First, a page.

The #codePINK campaign has been organized by Children First Canada, a national charitable organization that serves as a strong, effective and independent voice for all 8 million children in Canada. Children’s health organizations from across the country have joined this effort, including Alberta Children’s Hospital Research Institute, Canada’s Children’s Hospital Foundations, CHEO, Children’s Healthcare Canada, Holland Bloorview Kids Rehabilitation Hospital, McMaster Children’s Hospital, The Hospital for Sick Children (SickKids) and the Young Canadians Roundtable on Health.
“We’re declaring a #codePINK because kids are in a state of crisis and we are calling for an emergency response. Their physical and mental health needs are escalating daily, and the impacts will be felt for years to come,” says Sara Austin, Founder and CEO of Children First Canada. “The crisis is particularly impacting the most vulnerable, including First Nations, Métis and Inuit children, Black and other racialized children, and children and youth with disabilities and complex medical needs.”
Children First Canada and its partners are calling for an urgent meeting of Canada’s First Ministers to take action to ensure children receive immediate and sustained support for their mental and physical health. This includes safely reopening schools, camps, parks and other recreational facilities as quickly as possible, scaling up virtual care programs, reducing backlogs for surgeries and rehabilitation, investing in new models of mental health programs to meet the urgent and rising demands, and planning now for a safe return to school in the fall.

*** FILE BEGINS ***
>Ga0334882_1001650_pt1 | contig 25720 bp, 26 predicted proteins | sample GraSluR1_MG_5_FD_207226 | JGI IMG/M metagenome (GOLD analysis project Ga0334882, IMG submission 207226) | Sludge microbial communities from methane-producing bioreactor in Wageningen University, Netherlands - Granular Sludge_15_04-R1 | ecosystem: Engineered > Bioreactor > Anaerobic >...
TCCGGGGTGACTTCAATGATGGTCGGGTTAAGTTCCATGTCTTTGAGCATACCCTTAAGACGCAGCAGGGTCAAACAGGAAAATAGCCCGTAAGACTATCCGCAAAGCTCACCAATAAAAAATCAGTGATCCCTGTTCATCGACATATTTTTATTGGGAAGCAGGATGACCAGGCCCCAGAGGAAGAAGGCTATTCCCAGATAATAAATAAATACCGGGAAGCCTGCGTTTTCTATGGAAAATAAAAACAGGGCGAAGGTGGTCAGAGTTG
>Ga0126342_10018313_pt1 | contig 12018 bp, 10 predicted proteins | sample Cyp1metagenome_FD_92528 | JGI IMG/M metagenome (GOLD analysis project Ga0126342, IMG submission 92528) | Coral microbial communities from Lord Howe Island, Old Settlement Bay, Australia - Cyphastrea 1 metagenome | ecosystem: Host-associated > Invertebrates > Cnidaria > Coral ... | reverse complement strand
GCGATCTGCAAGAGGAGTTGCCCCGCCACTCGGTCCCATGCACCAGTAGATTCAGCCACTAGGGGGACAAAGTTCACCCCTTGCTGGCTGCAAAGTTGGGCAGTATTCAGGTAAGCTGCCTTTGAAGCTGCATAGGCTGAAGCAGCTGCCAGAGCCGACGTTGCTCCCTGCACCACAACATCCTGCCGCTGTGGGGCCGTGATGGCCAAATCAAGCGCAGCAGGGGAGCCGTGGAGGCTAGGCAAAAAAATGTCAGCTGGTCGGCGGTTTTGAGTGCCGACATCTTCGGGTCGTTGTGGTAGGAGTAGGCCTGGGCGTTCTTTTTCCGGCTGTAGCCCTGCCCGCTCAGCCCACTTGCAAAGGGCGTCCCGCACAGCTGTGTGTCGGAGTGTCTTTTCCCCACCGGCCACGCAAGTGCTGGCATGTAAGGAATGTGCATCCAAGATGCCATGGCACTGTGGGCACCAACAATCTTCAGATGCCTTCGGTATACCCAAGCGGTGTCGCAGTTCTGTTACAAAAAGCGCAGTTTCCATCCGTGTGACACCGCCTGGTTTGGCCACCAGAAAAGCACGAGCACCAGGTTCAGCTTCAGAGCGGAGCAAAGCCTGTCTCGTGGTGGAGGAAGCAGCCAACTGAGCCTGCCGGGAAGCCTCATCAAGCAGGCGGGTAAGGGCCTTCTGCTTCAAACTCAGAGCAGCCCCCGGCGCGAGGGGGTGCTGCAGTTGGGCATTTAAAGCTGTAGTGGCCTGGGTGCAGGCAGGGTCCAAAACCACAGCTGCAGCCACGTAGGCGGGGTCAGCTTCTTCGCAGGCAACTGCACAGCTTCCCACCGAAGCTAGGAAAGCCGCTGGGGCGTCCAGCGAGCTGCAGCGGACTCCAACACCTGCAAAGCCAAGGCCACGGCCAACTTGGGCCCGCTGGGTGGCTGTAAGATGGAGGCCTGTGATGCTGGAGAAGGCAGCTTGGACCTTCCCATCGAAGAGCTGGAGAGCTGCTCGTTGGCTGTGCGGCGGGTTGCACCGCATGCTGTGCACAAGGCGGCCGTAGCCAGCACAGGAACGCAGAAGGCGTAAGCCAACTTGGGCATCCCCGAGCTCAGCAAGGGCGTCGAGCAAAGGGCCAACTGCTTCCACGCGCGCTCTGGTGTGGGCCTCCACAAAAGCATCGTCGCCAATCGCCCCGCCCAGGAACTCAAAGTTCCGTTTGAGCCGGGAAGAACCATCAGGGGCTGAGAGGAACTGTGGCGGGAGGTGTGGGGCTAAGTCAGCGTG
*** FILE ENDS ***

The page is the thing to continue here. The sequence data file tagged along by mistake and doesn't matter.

Quotes from supporters of the #codePINK campaign are included below.
If you would like more information about #codePINK or would like to coordinate an interview with organizer Sara Austin from Children First Canada, or any of the other signatories below, please contact: